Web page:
While in Jerusalem, Golda became much involved in political activities. She represented the Trade Union organization, Histadrut, and became head of its political department in 1940. She also served as a delegate to the World Zionist Organization, which was the real beginning of her political career.


Before World War II, British officials had promised to establish a Jewish homeland, but that never happened. The British White Paper of 1939 only called for a Jewish home, not a Jewish state, and it allowed Arab officials to limit the rate of Jewish immigration. During WW II, Golda emerged as a forceful spokesman for the Zionist movement and pleaded to increase Jewish immigration, which was crucial because of the Nazi persecution. In 1939, she attended the Evian Conference convened by the United States to aid the Nazi regime's Jewish victims. There, she stated: "There is only one thing that I hope to see before I die, and it is that my people need no manifestation of compassion ever again." In 1946, the British arrested many Jewish activists, including the Jewish Agency's head, Moshe Sharett. Golda Meir replaced him momentarily and negotiated his release, after which Sharett came back and took over his former position.


In 1948, Golda Meir was one of the signers of Israel's declaration of independence, and the same year she was appointed as minister plenipotentiary to Moscow. But when hostilities broke out between Arab nations and Israel, she returned to Israel.


In 1949, Golda Meir was elected to The Knesset (Israeli parliament) and served in that body until 1974. From 1949 to 1956, as Minister of Labor, she supported housing and road construction programs and vigorously defended the unrestricted Jewish immigration policy to Israel.

Among others, she directly tried to dissuade King Abdullah of Jordan from joining Israel's invasion set on by other Arab nations. Also, she promoted the Israeli policy of aid to the new African states to develop diplomatic support among neutral nations.


At age 68, exhausted and already sick, she wished to retire from public life. Still, the Mapai party members encouraged her to answer as the party's secretary-general supporting Prime Minister Levi Eshkol.

After Israel's victory in the Six-Day War against Egypt, Jordan, and Syria in June of 1967, she assisted the merge of the Mapai party with two dissident parties into the Israeli Labor Party.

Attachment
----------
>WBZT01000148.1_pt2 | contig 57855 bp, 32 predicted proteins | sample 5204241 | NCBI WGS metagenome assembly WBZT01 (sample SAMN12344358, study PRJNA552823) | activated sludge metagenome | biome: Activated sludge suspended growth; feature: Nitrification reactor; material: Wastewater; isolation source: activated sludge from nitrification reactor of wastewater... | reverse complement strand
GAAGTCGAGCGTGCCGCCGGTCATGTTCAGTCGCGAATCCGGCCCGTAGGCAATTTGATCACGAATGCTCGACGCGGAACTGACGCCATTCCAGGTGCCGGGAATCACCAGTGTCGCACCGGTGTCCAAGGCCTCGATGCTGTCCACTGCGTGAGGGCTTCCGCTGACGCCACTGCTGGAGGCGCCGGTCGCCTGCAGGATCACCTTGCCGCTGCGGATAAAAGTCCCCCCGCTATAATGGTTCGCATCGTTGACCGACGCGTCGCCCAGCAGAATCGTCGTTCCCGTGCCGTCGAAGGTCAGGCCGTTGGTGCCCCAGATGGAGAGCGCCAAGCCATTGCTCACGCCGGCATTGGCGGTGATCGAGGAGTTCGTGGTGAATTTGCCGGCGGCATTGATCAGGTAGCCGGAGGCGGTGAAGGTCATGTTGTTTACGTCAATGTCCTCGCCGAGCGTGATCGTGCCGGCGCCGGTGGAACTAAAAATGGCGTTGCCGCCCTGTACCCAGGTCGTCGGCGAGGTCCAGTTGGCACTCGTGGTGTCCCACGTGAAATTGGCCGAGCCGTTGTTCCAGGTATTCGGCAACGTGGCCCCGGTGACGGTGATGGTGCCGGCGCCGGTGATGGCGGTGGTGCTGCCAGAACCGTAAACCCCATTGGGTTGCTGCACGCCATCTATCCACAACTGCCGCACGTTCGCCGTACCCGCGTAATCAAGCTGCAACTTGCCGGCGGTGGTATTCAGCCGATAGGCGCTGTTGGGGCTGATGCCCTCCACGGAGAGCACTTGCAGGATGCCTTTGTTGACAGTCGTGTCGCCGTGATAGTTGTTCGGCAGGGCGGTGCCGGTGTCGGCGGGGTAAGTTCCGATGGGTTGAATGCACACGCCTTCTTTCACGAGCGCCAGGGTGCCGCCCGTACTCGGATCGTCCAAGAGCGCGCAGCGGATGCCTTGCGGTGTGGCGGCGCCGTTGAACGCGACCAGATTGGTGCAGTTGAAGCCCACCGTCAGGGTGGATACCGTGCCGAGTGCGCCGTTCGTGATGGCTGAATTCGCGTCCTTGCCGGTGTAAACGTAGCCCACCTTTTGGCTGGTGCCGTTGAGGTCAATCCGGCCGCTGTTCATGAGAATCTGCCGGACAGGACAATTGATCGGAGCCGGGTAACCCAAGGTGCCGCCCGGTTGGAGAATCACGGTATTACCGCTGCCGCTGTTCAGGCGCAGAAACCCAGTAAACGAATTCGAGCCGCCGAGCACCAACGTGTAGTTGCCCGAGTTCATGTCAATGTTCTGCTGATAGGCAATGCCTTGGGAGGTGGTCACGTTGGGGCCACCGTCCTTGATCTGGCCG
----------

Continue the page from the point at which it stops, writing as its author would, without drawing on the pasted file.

Following the unexpected death of Levi Eshkol in 1969, she had to put off her wishes of retirement again and had to replace him. Soon after, her party won the elections, making her the fourth Prime minister of Israel's state, and the first woman to be in such a role.

She maintained a coalition government that had come out in June 1967, pressing for a peace agreement in the Middle East by diplomatic means. An extensive traveler, she was able to gain economic support and military assistance from the United States.

As PM, she met with Nicolae Ceausescu in Romania in 1972, Pope Paul VI at the Vatican in 1973, and hosted the chancellor of West Germany. Still, her efforts to build peace with the Arab states were broken off in 1973 by the fourth Arab-Israeli outbreak, the "Yom-Kippur" War. Israel's lack of readiness and the war's negative results led to a campaign against its prime minister. Anyhow, she next came back and won the 1974 elections.

Golda Meir formed a new coalition government, but drained and ill, she shortly afterward resigned, remaining in the government until forming the new government. Yitzhak Rabin succeeded her.


For the final years of her life, she retired to live in a kibbutz with her daughter, yet she remained a prominent political figure.

In 1975, her autobiography was published, and only after her death, the information that she had leukemia for the previous 12 years was disclosed.

On December 12, 1978, Golda, was buried at Mount Herzl in beautiful Jerusalem.